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Friday, April 29, 2016

Tools from the Educator Tool Belt

Thanks to educators out there for sharing their great ideas for effective instruction - tools from their educator tool belt!


  1. The strategy that I found the most successful for teaching reading comprehension is modeling. The tutor demonstrates his thinking process by commenting out loud. It is very effective for working on summarizing. The tutor explains what the main points of the paragraph are and why he thinks that way. In addition, the tutor and student can work on completing the following table.

    The Topic of the Paragraph
    What the Author says about the topic
    A Question about the Topic

    It is important to remember, however, that the student should learn how to properly ask questions about the text first.


  2. One thing that I like to do is to send the students via email a video from YouTube in which it explains the topic that we will be discussing next class. That helps because it will give them a background information of the topics that we will learn and I tell them that if they don’t get it not to worry because we will learn it with the whole class. After the class those video can serve as reviews of what was learned in class. It very helpful and the students love it. I don’t sent any video I usually look for the video that explains the problem simple and clear keeping in mind that the point of the video is just to provide a nice background info and not the whole lesson, that is my job. The videos are just a small academic snack that will get them ready for the full meal they will receive in my class. Hope this recommendation will work.
    The following are just some examples of the videos I send to my student the videos are in Spanish since I teach Spanish math for GED students


    1. Thank you Juan for your super nice advice, I have been applying it since I read your comment, actually even if the student do have time to see the video, I start to play the video at the begging of the class and it is the perfect warm up for the specific math lesson.

  3. I agree with Irina about the importance of modeling and using a "Think Aloud" strategy. A great book about teaching reading strategies is "I Read It, But I Don't Get It" by Cris Tovani.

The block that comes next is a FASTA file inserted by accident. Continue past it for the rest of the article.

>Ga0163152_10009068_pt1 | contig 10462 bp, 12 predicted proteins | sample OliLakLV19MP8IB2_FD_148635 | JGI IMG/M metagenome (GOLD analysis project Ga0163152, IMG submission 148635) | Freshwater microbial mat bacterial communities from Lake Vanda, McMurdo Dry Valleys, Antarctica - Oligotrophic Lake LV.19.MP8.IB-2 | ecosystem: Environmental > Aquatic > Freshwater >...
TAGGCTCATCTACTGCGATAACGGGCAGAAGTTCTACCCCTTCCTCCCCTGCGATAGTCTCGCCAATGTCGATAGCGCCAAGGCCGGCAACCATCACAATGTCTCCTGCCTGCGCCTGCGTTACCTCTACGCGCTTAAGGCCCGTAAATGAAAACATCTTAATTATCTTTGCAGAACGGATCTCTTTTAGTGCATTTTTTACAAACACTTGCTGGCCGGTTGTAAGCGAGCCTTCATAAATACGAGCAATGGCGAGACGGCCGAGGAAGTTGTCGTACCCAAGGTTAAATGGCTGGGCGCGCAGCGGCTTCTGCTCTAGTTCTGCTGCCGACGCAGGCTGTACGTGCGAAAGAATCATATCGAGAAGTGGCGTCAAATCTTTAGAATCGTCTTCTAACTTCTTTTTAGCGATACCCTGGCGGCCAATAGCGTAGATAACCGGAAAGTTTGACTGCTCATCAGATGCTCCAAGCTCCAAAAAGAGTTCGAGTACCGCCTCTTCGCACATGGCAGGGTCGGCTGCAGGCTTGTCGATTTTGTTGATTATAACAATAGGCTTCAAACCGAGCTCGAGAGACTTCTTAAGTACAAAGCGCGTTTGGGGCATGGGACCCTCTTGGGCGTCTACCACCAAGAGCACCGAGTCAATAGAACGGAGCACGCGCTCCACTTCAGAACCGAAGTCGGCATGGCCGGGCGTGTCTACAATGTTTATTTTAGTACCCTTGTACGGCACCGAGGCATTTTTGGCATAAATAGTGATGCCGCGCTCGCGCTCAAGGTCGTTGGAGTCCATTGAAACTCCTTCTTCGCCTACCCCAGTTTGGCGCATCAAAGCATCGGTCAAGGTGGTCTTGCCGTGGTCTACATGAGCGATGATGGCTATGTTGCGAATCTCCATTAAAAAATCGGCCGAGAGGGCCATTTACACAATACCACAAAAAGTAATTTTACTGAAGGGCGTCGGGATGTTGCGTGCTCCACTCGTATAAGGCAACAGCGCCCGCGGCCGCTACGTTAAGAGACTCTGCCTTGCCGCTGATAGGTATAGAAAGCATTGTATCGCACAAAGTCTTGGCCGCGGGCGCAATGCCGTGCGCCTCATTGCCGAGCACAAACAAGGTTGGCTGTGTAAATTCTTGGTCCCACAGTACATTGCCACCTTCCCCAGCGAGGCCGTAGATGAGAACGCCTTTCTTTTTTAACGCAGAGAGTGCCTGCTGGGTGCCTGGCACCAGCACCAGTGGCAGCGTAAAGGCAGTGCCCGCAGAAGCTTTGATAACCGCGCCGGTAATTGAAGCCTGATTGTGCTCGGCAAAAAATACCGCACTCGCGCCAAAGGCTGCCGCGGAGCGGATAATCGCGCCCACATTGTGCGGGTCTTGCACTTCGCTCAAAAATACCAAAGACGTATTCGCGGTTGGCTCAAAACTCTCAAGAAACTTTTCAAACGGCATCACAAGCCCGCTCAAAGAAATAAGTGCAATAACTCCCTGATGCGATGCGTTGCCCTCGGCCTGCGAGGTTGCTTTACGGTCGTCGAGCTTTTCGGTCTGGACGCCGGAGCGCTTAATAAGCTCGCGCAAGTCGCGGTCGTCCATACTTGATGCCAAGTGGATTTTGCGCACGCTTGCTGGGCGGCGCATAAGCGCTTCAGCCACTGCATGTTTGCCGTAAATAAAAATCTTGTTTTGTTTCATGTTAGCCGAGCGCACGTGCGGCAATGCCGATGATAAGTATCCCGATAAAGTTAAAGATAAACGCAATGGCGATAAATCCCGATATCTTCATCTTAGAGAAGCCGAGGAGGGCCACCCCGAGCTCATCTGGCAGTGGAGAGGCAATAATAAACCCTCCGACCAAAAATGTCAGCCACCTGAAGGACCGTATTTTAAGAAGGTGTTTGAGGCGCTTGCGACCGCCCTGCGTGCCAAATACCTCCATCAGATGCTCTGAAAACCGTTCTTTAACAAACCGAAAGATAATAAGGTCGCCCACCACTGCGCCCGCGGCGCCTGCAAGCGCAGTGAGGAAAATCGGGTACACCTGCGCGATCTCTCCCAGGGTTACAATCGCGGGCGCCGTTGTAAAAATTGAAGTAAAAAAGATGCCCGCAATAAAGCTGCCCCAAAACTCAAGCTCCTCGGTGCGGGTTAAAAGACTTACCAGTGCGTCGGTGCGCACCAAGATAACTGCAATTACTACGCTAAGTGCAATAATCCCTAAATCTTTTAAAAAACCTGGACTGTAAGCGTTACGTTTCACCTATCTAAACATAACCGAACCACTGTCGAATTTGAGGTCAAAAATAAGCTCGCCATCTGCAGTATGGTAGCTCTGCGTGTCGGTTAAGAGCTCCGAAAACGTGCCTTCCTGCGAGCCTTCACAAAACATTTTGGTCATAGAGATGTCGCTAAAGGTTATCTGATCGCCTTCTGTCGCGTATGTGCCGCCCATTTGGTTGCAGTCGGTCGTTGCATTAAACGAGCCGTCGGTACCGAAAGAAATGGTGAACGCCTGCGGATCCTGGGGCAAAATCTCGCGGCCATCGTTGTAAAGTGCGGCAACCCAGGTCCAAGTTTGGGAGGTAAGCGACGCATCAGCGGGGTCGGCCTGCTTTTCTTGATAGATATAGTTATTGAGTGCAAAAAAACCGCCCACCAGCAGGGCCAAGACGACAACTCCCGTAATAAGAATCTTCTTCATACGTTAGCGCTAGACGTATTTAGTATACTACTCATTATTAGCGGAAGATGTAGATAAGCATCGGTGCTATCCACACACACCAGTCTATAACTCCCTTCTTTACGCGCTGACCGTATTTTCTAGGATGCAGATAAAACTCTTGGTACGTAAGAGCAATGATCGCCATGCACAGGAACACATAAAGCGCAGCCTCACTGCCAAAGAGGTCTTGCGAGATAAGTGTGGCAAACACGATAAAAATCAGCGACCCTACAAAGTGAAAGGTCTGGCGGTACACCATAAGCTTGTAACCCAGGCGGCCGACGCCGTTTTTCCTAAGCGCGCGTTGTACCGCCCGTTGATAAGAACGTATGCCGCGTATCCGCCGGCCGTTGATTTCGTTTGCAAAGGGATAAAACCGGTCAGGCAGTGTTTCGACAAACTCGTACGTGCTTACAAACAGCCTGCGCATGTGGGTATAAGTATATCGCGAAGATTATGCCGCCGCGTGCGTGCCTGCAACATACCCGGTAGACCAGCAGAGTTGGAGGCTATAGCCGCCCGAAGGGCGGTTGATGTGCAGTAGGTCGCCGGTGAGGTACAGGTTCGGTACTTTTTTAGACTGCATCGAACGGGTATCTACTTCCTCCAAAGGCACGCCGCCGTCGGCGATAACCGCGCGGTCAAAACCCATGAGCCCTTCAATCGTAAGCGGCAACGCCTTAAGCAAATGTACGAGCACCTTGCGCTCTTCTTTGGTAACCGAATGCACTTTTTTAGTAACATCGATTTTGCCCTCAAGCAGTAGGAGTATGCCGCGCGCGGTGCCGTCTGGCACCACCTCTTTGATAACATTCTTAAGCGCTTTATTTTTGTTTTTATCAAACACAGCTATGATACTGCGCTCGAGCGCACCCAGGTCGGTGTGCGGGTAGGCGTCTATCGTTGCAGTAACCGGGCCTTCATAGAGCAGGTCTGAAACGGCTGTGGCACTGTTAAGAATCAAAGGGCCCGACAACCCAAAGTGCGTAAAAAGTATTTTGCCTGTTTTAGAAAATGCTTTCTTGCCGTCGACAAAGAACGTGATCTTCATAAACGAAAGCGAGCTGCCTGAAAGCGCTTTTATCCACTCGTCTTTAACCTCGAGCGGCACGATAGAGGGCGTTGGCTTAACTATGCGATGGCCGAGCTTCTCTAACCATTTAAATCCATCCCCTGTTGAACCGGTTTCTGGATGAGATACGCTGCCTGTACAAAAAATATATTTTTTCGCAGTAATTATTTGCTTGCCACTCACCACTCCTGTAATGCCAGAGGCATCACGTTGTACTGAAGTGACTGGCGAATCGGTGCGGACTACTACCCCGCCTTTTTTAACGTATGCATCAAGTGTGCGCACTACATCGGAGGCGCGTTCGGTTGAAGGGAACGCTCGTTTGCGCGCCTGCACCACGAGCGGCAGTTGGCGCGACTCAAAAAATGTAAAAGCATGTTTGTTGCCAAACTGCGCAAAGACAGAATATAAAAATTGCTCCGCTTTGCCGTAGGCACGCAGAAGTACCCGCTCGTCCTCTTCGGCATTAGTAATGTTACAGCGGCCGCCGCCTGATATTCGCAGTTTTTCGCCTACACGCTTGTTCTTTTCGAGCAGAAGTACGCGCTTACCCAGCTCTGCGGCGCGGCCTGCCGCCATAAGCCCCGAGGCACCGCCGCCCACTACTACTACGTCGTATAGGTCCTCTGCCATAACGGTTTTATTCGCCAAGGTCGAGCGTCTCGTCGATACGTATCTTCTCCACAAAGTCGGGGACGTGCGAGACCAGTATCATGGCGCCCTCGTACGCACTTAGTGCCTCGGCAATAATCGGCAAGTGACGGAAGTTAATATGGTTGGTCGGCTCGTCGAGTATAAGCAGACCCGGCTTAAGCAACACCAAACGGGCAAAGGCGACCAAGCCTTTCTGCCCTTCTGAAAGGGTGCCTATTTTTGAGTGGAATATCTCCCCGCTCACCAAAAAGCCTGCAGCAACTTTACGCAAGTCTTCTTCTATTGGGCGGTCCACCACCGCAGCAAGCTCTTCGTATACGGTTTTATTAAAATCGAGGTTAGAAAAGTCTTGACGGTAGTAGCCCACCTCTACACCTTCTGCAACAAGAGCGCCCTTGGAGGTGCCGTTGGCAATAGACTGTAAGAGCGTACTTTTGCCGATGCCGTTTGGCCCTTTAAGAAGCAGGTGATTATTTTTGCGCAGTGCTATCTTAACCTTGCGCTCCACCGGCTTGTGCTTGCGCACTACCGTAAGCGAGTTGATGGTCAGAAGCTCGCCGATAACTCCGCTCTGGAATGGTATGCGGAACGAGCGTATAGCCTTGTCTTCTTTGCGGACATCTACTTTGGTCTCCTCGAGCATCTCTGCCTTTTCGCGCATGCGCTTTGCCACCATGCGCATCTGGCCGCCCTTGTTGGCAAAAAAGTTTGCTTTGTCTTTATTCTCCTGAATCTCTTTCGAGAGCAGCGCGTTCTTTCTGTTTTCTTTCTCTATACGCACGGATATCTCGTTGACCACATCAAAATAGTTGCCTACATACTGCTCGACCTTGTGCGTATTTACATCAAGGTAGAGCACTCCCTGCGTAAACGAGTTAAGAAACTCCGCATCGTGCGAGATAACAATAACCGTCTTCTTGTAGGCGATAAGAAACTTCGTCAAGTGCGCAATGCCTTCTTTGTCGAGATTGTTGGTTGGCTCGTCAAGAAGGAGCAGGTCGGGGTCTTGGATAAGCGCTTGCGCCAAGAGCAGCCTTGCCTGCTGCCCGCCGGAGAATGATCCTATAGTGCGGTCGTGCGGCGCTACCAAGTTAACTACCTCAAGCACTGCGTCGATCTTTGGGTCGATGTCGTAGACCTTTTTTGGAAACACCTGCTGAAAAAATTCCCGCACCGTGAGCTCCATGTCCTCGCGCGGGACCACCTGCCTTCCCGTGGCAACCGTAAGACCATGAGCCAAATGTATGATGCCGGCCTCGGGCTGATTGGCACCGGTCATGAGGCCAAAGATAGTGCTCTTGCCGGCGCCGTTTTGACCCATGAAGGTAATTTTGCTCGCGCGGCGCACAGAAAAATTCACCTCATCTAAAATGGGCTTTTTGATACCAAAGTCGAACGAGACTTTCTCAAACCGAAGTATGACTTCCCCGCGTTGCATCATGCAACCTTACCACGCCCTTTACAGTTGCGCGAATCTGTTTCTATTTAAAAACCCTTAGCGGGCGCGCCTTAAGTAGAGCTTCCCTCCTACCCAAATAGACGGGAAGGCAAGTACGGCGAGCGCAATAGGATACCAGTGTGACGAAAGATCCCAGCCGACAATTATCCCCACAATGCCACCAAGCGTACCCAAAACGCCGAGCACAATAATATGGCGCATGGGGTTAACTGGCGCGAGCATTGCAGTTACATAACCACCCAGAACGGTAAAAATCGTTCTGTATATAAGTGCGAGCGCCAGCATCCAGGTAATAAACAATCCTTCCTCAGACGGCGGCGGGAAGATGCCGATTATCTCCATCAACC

"Six Way Paragraphs" by Walter Pauk is a good series for teaching comprehension skills.

    An online resource for informative and leveled reading passages is Newsela.com

    Townsend Press has many useful materials. I like "Ten Steps to Building College Reading" by John Langan.
    "Groundwork for Better Vocabulary"
    "Everyday Heroes"
    The Bluford Novel Series

    I liked "Daily Grams" from the Easy Grammar Series. (Grades 5-6 worked well with my students.)

    The MEL-Con strategy worked well for teaching students how to write paragraphs.

  4. I also agree with Irina and Kathy about modeling and using "think alouds." Our students have to understand HOW to learn, so we have to teach them that skill! I also use "chunking" for longer passages and teach how to read non-fiction text structure. I use daily reviews "warm-ups" for math skills and grammar / paragraph edits. I'm going to look at Kathy's suggestion for the "Daily Grams." I've used everyday edits from educationworld.com; they are easy but quick bits of information for each month too. Another good site is englishforeveryone.org, which can be used for ESL and ABE/GED. I also like the leveled readings on the Newsela website that Kathy mentioned. I use it for independent work, but it is good for class discussion in current events. Readworks.org also has many leveled readings. I also like the New Readers Press series for writing extended responses.

  5. Modeling is an instruction technique I have used in the area of writing a five-paragraph. I give a visual example of a five-paragraph essay. For example, I will color-code the transitional words and the thesis statement with each point of a thesis statement having a unique color. Students love seeing an example of the finished paper. They also love the use of color.

  6. As an old timer in the '90s, I remember as much as possible, visual learners love videos for math concepts (VHS/Filmstrips). By late '90s and mid 2000's, my students love the internet website called Mathtv. These are good tools to prior learning or during learning session. Of course, I also try doing team teaching because I have one way of teaching and the other instructor has his/her own way. Students are able to see different style of teaching and students with different learning style get the best of both worlds. Teaching math is an art, thus, we need to expose them in different format - by sight and by experience (math in action).